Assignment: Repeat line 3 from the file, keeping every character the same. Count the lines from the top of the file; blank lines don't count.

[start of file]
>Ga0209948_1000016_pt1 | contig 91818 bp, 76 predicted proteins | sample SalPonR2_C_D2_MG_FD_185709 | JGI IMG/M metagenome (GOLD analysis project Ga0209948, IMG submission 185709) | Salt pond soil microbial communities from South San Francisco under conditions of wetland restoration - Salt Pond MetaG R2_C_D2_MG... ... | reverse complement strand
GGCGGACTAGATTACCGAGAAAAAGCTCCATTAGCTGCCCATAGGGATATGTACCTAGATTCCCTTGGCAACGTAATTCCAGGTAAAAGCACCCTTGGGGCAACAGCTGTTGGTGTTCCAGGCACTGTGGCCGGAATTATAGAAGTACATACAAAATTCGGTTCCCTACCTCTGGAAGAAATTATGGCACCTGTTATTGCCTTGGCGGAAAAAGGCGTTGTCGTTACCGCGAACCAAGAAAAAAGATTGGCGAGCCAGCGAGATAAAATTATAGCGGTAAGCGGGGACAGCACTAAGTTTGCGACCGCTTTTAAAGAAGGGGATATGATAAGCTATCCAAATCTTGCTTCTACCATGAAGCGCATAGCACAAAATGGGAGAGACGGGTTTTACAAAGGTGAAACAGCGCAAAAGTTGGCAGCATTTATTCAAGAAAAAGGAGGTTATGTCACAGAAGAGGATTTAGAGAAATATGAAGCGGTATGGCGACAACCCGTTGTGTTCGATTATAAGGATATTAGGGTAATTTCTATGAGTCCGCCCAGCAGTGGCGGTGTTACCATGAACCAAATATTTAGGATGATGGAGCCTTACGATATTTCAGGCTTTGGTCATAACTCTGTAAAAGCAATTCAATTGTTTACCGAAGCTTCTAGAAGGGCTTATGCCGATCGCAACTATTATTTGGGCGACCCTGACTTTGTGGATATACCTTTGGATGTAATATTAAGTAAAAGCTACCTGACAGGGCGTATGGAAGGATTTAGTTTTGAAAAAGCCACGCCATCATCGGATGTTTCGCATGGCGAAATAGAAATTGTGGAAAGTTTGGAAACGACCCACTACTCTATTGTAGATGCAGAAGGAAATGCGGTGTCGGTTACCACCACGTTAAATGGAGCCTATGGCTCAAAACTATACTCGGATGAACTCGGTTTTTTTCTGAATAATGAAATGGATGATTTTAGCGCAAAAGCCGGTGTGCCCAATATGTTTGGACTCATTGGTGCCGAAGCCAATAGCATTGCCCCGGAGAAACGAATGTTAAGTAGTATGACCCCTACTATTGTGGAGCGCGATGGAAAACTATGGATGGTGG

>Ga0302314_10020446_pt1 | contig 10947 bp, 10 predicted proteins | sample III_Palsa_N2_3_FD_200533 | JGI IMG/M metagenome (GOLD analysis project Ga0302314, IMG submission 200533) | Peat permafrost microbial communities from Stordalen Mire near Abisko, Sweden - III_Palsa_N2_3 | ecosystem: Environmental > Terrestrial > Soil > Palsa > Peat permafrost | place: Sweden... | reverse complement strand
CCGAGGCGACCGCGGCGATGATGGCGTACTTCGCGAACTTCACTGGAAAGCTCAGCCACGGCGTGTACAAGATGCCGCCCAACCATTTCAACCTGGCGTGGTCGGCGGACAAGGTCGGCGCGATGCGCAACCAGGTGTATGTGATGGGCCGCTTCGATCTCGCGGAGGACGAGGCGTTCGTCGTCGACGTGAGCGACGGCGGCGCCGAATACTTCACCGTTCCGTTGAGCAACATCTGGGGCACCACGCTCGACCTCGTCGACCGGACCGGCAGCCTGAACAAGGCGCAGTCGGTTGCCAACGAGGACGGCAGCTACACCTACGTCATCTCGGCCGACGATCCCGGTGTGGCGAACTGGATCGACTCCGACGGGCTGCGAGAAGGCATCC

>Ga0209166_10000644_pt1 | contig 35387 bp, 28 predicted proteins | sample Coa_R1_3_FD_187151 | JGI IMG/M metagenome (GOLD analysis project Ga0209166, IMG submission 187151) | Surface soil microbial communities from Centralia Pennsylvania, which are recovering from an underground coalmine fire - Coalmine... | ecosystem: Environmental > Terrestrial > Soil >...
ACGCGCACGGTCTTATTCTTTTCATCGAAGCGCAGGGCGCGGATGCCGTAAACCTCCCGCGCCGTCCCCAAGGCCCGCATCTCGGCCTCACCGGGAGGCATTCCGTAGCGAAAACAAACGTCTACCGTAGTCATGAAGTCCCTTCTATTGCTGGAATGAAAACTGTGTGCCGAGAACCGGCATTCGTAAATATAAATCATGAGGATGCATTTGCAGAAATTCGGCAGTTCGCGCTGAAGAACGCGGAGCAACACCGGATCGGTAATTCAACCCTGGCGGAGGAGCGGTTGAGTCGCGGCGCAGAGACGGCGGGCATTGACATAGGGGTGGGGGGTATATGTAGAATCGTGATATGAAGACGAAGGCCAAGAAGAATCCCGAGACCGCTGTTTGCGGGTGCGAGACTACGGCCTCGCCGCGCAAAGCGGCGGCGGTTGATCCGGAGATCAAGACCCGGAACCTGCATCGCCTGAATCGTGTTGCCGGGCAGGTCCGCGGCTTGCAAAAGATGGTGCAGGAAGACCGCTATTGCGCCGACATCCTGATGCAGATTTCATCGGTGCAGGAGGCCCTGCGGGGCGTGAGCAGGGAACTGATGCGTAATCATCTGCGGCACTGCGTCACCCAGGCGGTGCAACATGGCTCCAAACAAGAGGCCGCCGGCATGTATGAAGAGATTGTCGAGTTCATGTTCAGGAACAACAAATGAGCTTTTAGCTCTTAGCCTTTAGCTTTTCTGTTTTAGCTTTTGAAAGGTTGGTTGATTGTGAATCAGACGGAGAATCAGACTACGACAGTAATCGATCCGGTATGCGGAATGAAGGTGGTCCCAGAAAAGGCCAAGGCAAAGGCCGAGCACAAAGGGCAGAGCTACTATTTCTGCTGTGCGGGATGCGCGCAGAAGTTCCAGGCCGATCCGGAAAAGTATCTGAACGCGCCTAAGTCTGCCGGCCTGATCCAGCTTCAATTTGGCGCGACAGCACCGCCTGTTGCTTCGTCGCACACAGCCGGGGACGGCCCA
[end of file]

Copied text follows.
>Ga0302314_10020446_pt1 | contig 10947 bp, 10 predicted proteins | sample III_Palsa_N2_3_FD_200533 | JGI IMG/M metagenome (GOLD analysis project Ga0302314, IMG submission 200533) | Peat permafrost microbial communities from Stordalen Mire near Abisko, Sweden - III_Palsa_N2_3 | ecosystem: Environmental > Terrestrial > Soil > Palsa > Peat permafrost | place: Sweden... | reverse complement strand